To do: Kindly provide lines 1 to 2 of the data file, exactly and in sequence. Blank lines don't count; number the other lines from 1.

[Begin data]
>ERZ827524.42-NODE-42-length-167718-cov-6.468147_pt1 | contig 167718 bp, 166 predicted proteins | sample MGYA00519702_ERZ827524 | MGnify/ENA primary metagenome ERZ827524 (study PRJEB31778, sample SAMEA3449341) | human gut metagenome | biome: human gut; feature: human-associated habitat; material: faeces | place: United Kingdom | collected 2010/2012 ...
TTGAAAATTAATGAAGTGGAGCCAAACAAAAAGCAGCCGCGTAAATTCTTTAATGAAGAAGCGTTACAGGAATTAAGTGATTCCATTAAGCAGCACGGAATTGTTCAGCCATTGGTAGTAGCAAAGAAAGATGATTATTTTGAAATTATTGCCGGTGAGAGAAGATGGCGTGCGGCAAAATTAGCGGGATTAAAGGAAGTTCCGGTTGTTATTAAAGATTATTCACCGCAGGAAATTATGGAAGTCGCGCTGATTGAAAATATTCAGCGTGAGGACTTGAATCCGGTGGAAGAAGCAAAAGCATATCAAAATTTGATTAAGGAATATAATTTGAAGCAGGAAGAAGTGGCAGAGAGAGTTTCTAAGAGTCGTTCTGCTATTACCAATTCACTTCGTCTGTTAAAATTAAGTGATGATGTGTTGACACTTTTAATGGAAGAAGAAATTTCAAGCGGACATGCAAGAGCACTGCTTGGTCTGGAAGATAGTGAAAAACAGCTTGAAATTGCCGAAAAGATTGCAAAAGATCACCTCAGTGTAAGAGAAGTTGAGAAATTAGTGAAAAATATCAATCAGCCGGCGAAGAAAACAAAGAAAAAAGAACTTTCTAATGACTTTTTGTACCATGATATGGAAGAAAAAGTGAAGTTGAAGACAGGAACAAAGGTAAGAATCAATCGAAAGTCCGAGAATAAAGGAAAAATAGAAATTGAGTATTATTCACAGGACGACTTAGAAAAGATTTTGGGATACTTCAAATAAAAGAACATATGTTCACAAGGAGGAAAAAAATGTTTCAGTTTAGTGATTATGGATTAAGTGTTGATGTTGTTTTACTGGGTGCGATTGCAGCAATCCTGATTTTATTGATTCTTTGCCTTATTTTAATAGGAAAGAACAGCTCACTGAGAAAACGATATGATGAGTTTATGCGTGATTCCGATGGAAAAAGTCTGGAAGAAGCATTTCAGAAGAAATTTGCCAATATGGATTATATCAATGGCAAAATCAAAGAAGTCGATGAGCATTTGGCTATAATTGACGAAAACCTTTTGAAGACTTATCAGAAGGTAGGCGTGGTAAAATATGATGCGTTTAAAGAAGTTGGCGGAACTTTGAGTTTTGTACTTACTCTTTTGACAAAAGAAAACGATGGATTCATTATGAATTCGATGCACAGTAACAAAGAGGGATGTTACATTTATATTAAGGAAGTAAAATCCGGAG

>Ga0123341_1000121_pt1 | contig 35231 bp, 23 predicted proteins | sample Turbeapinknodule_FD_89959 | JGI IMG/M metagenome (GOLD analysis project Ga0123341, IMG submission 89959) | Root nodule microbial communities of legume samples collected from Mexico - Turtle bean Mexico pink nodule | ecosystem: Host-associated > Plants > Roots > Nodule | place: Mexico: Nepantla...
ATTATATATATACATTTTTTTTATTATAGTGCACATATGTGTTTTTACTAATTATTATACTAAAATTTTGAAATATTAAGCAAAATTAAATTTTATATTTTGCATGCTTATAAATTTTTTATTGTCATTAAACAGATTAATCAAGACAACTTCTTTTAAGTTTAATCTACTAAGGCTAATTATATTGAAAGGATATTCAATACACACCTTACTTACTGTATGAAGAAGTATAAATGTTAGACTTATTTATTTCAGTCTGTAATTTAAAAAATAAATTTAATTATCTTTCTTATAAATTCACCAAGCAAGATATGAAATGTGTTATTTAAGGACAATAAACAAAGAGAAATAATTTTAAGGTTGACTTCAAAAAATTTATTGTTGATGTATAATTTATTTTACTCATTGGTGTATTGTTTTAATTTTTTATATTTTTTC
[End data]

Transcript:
>ERZ827524.42-NODE-42-length-167718-cov-6.468147_pt1 | contig 167718 bp, 166 predicted proteins | sample MGYA00519702_ERZ827524 | MGnify/ENA primary metagenome ERZ827524 (study PRJEB31778, sample SAMEA3449341) | human gut metagenome | biome: human gut; feature: human-associated habitat; material: faeces | place: United Kingdom | collected 2010/2012 ...
TTGAAAATTAATGAAGTGGAGCCAAACAAAAAGCAGCCGCGTAAATTCTTTAATGAAGAAGCGTTACAGGAATTAAGTGATTCCATTAAGCAGCACGGAATTGTTCAGCCATTGGTAGTAGCAAAGAAAGATGATTATTTTGAAATTATTGCCGGTGAGAGAAGATGGCGTGCGGCAAAATTAGCGGGATTAAAGGAAGTTCCGGTTGTTATTAAAGATTATTCACCGCAGGAAATTATGGAAGTCGCGCTGATTGAAAATATTCAGCGTGAGGACTTGAATCCGGTGGAAGAAGCAAAAGCATATCAAAATTTGATTAAGGAATATAATTTGAAGCAGGAAGAAGTGGCAGAGAGAGTTTCTAAGAGTCGTTCTGCTATTACCAATTCACTTCGTCTGTTAAAATTAAGTGATGATGTGTTGACACTTTTAATGGAAGAAGAAATTTCAAGCGGACATGCAAGAGCACTGCTTGGTCTGGAAGATAGTGAAAAACAGCTTGAAATTGCCGAAAAGATTGCAAAAGATCACCTCAGTGTAAGAGAAGTTGAGAAATTAGTGAAAAATATCAATCAGCCGGCGAAGAAAACAAAGAAAAAAGAACTTTCTAATGACTTTTTGTACCATGATATGGAAGAAAAAGTGAAGTTGAAGACAGGAACAAAGGTAAGAATCAATCGAAAGTCCGAGAATAAAGGAAAAATAGAAATTGAGTATTATTCACAGGACGACTTAGAAAAGATTTTGGGATACTTCAAATAAAAGAACATATGTTCACAAGGAGGAAAAAAATGTTTCAGTTTAGTGATTATGGATTAAGTGTTGATGTTGTTTTACTGGGTGCGATTGCAGCAATCCTGATTTTATTGATTCTTTGCCTTATTTTAATAGGAAAGAACAGCTCACTGAGAAAACGATATGATGAGTTTATGCGTGATTCCGATGGAAAAAGTCTGGAAGAAGCATTTCAGAAGAAATTTGCCAATATGGATTATATCAATGGCAAAATCAAAGAAGTCGATGAGCATTTGGCTATAATTGACGAAAACCTTTTGAAGACTTATCAGAAGGTAGGCGTGGTAAAATATGATGCGTTTAAAGAAGTTGGCGGAACTTTGAGTTTTGTACTTACTCTTTTGACAAAAGAAAACGATGGATTCATTATGAATTCGATGCACAGTAACAAAGAGGGATGTTACATTTATATTAAGGAAGTAAAATCCGGAG